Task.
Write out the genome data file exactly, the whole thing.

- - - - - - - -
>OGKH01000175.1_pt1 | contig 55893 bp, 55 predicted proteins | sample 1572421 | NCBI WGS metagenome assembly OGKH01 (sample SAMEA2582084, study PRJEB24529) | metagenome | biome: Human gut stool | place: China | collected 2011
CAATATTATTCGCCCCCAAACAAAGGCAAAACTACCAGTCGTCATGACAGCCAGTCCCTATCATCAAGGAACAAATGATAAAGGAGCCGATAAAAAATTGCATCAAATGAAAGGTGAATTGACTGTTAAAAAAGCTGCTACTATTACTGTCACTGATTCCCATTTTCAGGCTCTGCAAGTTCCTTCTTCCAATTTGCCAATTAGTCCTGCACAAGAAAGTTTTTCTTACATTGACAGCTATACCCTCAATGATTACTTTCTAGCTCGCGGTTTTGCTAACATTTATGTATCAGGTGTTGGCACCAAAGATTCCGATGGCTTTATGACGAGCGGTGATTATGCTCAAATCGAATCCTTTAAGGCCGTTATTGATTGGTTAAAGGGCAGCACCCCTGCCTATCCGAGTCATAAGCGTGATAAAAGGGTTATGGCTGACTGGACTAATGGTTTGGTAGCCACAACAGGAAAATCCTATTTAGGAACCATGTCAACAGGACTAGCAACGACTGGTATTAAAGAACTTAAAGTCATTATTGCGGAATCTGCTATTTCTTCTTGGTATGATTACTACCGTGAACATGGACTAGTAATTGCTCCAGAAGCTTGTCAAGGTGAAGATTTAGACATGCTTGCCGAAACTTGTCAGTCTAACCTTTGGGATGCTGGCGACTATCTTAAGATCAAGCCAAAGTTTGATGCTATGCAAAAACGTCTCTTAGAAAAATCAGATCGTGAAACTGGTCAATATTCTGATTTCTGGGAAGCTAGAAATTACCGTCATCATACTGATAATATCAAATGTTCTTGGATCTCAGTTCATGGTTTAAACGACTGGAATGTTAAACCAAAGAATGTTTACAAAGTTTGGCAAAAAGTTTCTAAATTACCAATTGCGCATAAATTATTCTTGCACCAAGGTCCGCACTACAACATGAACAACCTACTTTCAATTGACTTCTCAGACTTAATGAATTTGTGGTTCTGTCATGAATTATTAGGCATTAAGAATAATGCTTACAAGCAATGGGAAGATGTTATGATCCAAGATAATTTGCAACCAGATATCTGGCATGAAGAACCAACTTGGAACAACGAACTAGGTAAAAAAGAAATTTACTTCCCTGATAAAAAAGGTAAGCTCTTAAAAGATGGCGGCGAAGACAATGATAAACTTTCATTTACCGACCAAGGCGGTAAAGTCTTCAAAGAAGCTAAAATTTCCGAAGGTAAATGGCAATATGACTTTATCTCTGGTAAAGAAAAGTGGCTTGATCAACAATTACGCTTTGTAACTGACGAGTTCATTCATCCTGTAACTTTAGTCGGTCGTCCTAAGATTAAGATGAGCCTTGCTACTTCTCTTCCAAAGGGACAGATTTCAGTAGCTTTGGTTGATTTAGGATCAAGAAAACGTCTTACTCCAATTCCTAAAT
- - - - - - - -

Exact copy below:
>OGKH01000175.1_pt1 | contig 55893 bp, 55 predicted proteins | sample 1572421 | NCBI WGS metagenome assembly OGKH01 (sample SAMEA2582084, study PRJEB24529) | metagenome | biome: Human gut stool | place: China | collected 2011
CAATATTATTCGCCCCCAAACAAAGGCAAAACTACCAGTCGTCATGACAGCCAGTCCCTATCATCAAGGAACAAATGATAAAGGAGCCGATAAAAAATTGCATCAAATGAAAGGTGAATTGACTGTTAAAAAAGCTGCTACTATTACTGTCACTGATTCCCATTTTCAGGCTCTGCAAGTTCCTTCTTCCAATTTGCCAATTAGTCCTGCACAAGAAAGTTTTTCTTACATTGACAGCTATACCCTCAATGATTACTTTCTAGCTCGCGGTTTTGCTAACATTTATGTATCAGGTGTTGGCACCAAAGATTCCGATGGCTTTATGACGAGCGGTGATTATGCTCAAATCGAATCCTTTAAGGCCGTTATTGATTGGTTAAAGGGCAGCACCCCTGCCTATCCGAGTCATAAGCGTGATAAAAGGGTTATGGCTGACTGGACTAATGGTTTGGTAGCCACAACAGGAAAATCCTATTTAGGAACCATGTCAACAGGACTAGCAACGACTGGTATTAAAGAACTTAAAGTCATTATTGCGGAATCTGCTATTTCTTCTTGGTATGATTACTACCGTGAACATGGACTAGTAATTGCTCCAGAAGCTTGTCAAGGTGAAGATTTAGACATGCTTGCCGAAACTTGTCAGTCTAACCTTTGGGATGCTGGCGACTATCTTAAGATCAAGCCAAAGTTTGATGCTATGCAAAAACGTCTCTTAGAAAAATCAGATCGTGAAACTGGTCAATATTCTGATTTCTGGGAAGCTAGAAATTACCGTCATCATACTGATAATATCAAATGTTCTTGGATCTCAGTTCATGGTTTAAACGACTGGAATGTTAAACCAAAGAATGTTTACAAAGTTTGGCAAAAAGTTTCTAAATTACCAATTGCGCATAAATTATTCTTGCACCAAGGTCCGCACTACAACATGAACAACCTACTTTCAATTGACTTCTCAGACTTAATGAATTTGTGGTTCTGTCATGAATTATTAGGCATTAAGAATAATGCTTACAAGCAATGGGAAGATGTTATGATCCAAGATAATTTGCAACCAGATATCTGGCATGAAGAACCAACTTGGAACAACGAACTAGGTAAAAAAGAAATTTACTTCCCTGATAAAAAAGGTAAGCTCTTAAAAGATGGCGGCGAAGACAATGATAAACTTTCATTTACCGACCAAGGCGGTAAAGTCTTCAAAGAAGCTAAAATTTCCGAAGGTAAATGGCAATATGACTTTATCTCTGGTAAAGAAAAGTGGCTTGATCAACAATTACGCTTTGTAACTGACGAGTTCATTCATCCTGTAACTTTAGTCGGTCGTCCTAAGATTAAGATGAGCCTTGCTACTTCTCTTCCAAAGGGACAGATTTCAGTAGCTTTGGTTGATTTAGGATCAAGAAAACGTCTTACTCCAATTCCTAAAT